Women reflect on how their mothers influenced their faith

HAMMOND – More than 400 women gathered last month for the NWI Catholic Women’s Conference hosted by the Diocese of Gary, immersing themselves in prayer, enlightenment and inspiration.

While they were in such a spiritual frame of mind, a number of them shared some thoughts in honor of Mother’s Day by answering the question, “How did your mother influence your Catholic faith?”

Theresa Case, of Highland, St. Thomas More, Munster – “She influenced me by example, going to church, praying all the time and saying a family Rosary. I even remember taking a bus to Chicago to attend Mass at a Polish parish, St. Jude. We went to all the Lenten services and the Stations of the Cross. That dedication influenced my devotion to my faith.”

Sheila Hawks, of Chesterton, St. Patrick, Chesterton – “I converted (to Catholicism) 50 years ago after I’d married and had two children. My husband was Catholic, and since we were raising our children Catholic, I wanted to be a good example to them. My mother was Methodist, but she was supportive. She said, ‘I think (your conversion) is a wonderful thing,’ because she felt that the family that goes to church together stays together. She also loved my husband.”

Therese Laciak, of Highland, St. Thomas More, Munster – “My mother’s example influenced my faith. She was very holy and religious, prayed the Rosary at the dinner table and made sure we all went to Mass. She always reminded us that God was in charge. I really appreciate the sacrifices that my parents made to send me to St. John Bosco School, which was very instrumental in developing my faith.”

Elaina Balser, of Valparaiso, St. Elizabeth Ann Seton, Valparaiso – “My mother’s parents came from Italy, and watching her make sure all six of us siblings got dressed and ready for 8 a.m. Mass every Sunday remains a memory for me. Because of her faith, I was able to bring my husband, John, into the Catholic faith in his 40s. We never talked about it, but he (finally) said he wanted to see what made me go to church so faithfully, and that came from my mother’s example. He went to his RCIA meeting himself.”

Sarah Fugger, of Schererville, Carmelite Monastery, Munster – “My mother raised me in the Catholic Church and sent me to St. Thomas More School before I came to Munster High School. I chose to do the right thing, and I learned to ‘Do unto others as you would have them do unto you’ from her.”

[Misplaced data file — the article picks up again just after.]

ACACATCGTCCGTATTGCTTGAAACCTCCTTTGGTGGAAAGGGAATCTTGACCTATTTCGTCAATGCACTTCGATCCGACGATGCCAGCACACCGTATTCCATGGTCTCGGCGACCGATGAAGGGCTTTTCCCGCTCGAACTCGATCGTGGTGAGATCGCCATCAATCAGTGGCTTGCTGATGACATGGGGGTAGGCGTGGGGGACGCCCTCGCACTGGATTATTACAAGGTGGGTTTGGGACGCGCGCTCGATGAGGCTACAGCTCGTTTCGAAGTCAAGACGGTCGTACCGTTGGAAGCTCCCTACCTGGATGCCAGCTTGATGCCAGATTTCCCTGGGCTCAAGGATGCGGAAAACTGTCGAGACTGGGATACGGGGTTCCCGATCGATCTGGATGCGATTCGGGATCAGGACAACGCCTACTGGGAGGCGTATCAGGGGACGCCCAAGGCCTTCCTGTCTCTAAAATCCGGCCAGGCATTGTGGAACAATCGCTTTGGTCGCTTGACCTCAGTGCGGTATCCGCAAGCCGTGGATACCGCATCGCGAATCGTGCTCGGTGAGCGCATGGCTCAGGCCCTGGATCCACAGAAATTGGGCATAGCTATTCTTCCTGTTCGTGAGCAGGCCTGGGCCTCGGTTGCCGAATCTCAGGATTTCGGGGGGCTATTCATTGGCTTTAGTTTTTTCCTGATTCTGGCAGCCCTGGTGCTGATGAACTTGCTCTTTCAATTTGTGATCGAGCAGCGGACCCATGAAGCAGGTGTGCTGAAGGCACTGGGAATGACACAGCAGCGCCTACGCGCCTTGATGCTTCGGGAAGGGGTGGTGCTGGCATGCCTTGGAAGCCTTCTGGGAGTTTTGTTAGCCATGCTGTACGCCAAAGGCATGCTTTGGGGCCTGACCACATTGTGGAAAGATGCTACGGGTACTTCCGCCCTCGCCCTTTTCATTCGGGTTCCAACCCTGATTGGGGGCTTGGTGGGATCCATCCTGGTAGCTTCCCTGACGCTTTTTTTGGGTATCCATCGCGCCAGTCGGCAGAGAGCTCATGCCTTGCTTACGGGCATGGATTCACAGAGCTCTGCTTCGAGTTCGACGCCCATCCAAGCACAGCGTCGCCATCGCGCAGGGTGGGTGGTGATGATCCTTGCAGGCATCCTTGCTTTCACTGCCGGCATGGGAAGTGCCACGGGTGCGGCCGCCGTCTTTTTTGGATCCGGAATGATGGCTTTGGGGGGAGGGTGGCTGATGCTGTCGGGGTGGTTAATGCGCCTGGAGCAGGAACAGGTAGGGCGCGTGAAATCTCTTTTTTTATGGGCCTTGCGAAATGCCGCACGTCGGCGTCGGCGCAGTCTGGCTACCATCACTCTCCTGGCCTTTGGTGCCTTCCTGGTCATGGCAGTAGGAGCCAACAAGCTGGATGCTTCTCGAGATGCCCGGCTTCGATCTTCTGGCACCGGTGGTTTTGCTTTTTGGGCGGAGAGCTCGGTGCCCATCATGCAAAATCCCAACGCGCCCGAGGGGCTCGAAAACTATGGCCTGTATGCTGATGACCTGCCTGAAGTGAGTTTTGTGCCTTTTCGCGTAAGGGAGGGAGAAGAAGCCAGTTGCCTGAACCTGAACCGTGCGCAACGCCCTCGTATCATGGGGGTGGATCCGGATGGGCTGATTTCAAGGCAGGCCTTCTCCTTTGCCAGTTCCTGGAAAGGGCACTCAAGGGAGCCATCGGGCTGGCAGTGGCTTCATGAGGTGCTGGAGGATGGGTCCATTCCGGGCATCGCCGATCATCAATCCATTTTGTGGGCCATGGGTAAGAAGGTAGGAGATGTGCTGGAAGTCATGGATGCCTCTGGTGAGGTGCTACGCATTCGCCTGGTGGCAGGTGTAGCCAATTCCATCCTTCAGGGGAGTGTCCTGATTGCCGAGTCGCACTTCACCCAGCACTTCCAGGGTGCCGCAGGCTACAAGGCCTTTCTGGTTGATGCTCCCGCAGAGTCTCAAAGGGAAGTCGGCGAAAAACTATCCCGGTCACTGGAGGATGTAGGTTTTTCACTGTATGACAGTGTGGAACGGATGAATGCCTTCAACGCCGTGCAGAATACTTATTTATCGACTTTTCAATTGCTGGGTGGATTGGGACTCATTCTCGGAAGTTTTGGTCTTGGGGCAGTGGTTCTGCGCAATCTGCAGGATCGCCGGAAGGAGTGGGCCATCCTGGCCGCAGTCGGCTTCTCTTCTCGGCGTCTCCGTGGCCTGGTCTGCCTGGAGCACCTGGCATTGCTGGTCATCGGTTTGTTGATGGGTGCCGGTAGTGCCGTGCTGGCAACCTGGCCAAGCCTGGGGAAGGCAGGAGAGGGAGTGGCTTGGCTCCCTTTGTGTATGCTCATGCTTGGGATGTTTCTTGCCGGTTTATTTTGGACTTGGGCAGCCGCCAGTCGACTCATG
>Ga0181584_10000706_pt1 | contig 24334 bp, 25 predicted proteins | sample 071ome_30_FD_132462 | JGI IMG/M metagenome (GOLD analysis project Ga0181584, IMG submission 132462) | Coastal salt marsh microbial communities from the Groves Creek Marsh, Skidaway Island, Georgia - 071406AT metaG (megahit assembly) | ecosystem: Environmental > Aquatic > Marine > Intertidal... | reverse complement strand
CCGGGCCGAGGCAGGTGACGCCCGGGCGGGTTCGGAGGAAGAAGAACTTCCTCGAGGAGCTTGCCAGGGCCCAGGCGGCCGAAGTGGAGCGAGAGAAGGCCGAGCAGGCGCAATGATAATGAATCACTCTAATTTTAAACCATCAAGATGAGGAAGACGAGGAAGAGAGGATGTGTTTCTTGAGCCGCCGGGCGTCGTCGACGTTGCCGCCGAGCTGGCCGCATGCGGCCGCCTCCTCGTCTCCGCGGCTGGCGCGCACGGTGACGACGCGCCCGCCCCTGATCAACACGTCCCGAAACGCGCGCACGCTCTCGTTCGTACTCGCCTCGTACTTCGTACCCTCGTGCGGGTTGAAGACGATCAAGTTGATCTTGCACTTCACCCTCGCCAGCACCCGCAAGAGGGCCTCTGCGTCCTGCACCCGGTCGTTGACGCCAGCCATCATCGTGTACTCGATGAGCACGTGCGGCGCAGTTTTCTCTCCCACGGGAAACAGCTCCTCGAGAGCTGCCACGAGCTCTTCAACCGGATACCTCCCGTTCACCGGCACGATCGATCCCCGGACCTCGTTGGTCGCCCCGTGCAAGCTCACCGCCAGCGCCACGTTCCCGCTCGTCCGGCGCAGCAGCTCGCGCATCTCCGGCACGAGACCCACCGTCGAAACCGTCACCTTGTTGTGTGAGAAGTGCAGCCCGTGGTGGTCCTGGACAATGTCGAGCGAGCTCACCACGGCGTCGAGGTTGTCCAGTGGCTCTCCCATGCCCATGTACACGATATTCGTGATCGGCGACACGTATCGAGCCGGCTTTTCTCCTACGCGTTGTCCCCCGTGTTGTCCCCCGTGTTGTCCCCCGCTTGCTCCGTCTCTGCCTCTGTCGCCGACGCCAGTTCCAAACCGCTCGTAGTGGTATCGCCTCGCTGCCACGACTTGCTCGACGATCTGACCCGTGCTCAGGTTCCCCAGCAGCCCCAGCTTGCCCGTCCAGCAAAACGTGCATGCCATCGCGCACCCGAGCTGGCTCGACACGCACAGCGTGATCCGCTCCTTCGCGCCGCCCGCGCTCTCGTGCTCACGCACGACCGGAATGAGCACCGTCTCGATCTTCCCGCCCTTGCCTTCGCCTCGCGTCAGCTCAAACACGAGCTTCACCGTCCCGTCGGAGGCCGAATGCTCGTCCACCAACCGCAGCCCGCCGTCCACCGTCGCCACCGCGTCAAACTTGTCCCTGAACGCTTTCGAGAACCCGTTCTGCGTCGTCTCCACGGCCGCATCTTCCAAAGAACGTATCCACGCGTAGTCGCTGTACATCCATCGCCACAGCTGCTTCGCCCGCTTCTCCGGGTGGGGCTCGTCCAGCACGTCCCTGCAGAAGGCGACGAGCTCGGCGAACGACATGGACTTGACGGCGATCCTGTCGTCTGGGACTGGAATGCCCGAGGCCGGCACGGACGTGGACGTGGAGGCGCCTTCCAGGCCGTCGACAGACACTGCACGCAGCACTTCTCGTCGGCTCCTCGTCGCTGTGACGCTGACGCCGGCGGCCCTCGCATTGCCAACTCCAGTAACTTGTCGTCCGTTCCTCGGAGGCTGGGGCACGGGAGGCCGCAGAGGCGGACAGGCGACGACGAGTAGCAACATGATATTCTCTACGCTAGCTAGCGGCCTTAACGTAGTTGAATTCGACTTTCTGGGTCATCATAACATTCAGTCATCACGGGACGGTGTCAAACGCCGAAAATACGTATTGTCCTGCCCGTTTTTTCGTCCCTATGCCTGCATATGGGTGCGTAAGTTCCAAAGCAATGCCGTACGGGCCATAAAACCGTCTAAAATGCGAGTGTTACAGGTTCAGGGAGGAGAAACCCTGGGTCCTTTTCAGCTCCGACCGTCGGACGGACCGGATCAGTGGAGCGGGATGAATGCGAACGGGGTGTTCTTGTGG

Mary Fiene, of Lowell, St. Edward in Lowell – My mother was a convert, and sometimes they are stronger in their faith, because they don’t take it for granted. Her honesty, loyalty, love of people and religious beliefs were intertwined. Her background was Quaker – very strict – then Baptist and Presbyterian. She just soaked up Catholicism from my dad, who was devout, and I think her faith kept her from feeling sorry for herself after he died young. She could have stayed in bed on Sunday mornings after working all week to raise four kids after my dad died, but she always went to Mass. She’d say, ‘What do people do in troubling times if they don’t have God?’ and that inspired me so much. I don’t give up when the going gets tough, I get going – with God’s help. I feel blessed.”

Christine Casiello, of Crete Twp., Ill., Holy Name of Jesus, Cedar Lake – “It has been 18 years today since my mother, Geraldine, passed away, and this is the first time I’ve come out on that day; usually I just stay by myself. At the Mass today, two of the songs were from her funeral Mass, so I think that was a sign, and it was good to hear them. My mother taught me to pray for God’s will, and it took me a long time, but in my 40s I finally accepted that.”

Ruth Banas, of Munster, St. Thomas More, Munster – “I am the fifth of 10 children, and my mother was sweet and nice, but she told us what we could and couldn’t do. She was very strong about going to church and I remember that she sang at Mass. Most of my siblings and I (are active) in the church. My father died young, and my mother made most of our clothes and took care of a lot of people over the years, living her faith.”

Myra Amantea, of Chicago, St. Stanislaus in Chicago – “My mother was always praying and was devoted to the Virgin Mary, and that is what I grew up seeing. It made me curious, and I began exploring why she was so devoted, so I started learning about my faith.”

Mary Huseman, of Lowell, St. Edward – “My mother was a saintly woman who made sacrifices for others, but was so quiet about it. I’d see her in prayer, meditating or reading a book. I’m a nurse, and when children were ill I would ask mom, and she’d come with St. Anne’s oil from Our Lady of Snows Shrine and go into a fasting novena. I have a picture of mom in prayer that captured the essence of who she was. She gave me prayer books and I gave them to my four children when they grew up and told them what she said: ‘You are an adult, and you should pray like an adult.’”

Maria Almendarez, of East Chicago, Holy Trinity Croatian, East Chicago, and Alicia Baez, of Highland, Our Lady of Grace, Highland (sisters) – “Our mom used to tell us, ‘When a door closes, Mary will open a window,’ and we believed it. When we struggled with something, she would tell us to take a deep breath and pray.”